• bank transfer (online or phone banking) or Direct Debit (make sure you leave enough time for a Direct Debit to go through – five working days the first time you set one up, or three the next time you pay using the same bank details)
  • at your bank or building society (if you still get paper statements from HMRC, or you have the paying-in slip HMRC sent you)
  • by cheque through the post

Read more about the methods for paying your Self Assessment at

As mentioned, you’ll need to make your first payment on account by 31 January, giving you the opportunity to pay at the same time as clearing your bill for the previous tax year.

You’ll then have to remember to make your second payment on account by 31 July.

If you file your return on paper, you’ll get a paper bill along with a Bank Giro form that you can use to make a payment.

HMRC is committed to moving as much of the tax paying process online as possible. This means that from April 2024, Self Assessment taxpayers will need to keep digital records and send returns using the appropriate software.

Can you reduce payments on account?

From builders to craft businesses, all self-employed people's income can fluctuate from year to year. If you think that your income for the next tax year will be lower than the previous tax year, you can apply to have HMRC reduce payment on account for your business.

You can reduce payment on account by logging into your online HMRC account and clicking 'Reduce payments on account'. Or, you can send form SA303 to your tax office.

Bar owner on phone to HMRC

In practice, many people choose to do this if they’re having trouble paying their tax bill. Some reduce their HMRC payment on account, presuming they’ll be in better financial shape later and that they’ll find it easier to settle the remainder of their bill.

But you should think carefully about this – if your income is the same or higher in the next tax year, you’ll still have to pay the same amount, meaning you’ve only delayed the burden.

And if you reduce your payment on account and it then turns out you’ve underpaid, you’ll have to pay interest on the outstanding amount. This can significantly increase your tax bill.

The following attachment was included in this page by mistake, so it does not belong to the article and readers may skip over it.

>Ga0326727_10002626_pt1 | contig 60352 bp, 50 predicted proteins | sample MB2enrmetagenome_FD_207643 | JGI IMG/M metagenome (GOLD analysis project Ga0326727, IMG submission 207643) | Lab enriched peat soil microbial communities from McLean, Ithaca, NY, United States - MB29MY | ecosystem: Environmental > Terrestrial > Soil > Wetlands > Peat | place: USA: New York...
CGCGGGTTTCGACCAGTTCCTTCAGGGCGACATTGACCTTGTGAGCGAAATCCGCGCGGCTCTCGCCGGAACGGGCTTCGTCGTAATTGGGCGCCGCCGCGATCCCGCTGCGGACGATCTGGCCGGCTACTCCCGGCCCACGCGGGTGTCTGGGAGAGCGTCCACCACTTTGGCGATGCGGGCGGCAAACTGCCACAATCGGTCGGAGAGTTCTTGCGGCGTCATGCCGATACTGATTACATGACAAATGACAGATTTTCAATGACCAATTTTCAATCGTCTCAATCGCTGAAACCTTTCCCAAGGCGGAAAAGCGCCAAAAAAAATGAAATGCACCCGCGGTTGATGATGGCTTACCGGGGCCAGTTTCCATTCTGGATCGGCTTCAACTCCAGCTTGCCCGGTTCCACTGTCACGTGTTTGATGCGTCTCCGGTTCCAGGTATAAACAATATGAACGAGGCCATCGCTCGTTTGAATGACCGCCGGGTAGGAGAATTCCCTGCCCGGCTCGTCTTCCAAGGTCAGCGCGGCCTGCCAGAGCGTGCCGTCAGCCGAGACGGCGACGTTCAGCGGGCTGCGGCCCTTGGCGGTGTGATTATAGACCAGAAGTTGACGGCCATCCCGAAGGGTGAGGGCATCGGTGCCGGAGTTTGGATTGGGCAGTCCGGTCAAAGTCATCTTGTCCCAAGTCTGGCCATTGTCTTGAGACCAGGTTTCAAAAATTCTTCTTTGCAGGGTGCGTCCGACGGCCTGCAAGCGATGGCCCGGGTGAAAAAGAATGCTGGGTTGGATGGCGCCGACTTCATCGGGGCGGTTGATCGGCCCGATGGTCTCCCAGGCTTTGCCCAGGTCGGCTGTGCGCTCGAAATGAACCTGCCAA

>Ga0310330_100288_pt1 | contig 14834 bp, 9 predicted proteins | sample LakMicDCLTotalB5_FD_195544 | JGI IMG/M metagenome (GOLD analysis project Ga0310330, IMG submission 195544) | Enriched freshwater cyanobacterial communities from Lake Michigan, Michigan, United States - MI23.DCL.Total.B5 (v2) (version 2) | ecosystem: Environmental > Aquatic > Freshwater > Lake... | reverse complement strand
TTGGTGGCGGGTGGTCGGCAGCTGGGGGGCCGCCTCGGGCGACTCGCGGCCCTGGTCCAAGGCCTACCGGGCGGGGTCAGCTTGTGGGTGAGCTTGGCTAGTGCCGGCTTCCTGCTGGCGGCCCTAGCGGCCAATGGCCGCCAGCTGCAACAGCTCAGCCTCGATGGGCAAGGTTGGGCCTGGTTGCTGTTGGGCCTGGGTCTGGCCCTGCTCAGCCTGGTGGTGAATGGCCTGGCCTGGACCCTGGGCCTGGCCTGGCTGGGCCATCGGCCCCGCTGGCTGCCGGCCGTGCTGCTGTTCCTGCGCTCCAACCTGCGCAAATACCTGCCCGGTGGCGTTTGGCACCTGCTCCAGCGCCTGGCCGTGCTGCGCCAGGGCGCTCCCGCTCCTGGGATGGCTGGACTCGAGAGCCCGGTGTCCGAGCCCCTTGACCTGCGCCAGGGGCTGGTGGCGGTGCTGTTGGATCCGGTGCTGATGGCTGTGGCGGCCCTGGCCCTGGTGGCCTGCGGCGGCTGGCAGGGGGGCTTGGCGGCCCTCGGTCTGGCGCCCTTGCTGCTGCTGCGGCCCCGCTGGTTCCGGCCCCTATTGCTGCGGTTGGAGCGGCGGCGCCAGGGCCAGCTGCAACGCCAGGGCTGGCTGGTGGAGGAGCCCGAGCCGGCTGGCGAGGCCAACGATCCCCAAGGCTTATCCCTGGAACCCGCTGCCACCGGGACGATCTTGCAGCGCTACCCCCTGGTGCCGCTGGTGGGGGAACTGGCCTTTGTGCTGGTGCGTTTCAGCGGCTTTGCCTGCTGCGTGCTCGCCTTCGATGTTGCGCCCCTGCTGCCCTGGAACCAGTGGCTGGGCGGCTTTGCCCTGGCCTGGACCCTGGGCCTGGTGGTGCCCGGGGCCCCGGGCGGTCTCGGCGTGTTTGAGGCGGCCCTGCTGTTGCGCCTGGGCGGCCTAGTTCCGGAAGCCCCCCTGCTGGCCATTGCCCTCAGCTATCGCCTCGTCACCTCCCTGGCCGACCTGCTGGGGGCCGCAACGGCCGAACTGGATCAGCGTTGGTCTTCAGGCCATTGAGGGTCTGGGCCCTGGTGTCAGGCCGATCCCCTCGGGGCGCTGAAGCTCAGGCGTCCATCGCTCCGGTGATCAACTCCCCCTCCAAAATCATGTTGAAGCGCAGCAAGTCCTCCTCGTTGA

What happens if you overpay?

On the other hand, if you overpay, you’ll receive an HMRC payment on account refund.

You can use form SA303 to reduce your payments on account and request a refund. Credit should then show up in your Self Assessment account, which you can then request to be repaid either online or by calling HMRC.

Check your payments on account

As well as using a payment on account calculator, you can check your payments on account during the year by signing in to your personal tax account using your Government Gateway ID and selecting the option to view your latest Self Assessment return.

Click 'View statements' and you'll see any payments on account you've already made, alongside payments you need to make towards your next tax bill.

If you’re having trouble paying, don’t ignore the situation. It’s important that you get in touch with HMRC – you might be able to use HMRC’s Time to Pay service to set up a payment arrangement.

HMRC is committed to working with taxpayers to clear their tax debt as soon as possible following the coronavirus pandemic. But it says that if you can pay, you should.

As ever with tax, if you’re unsure, you should get in touch with an accountant or HMRC directly for guidance. Please use this article as a guide only.

Still unsure about payment on account? Ask your questions below and we'll do our best to help.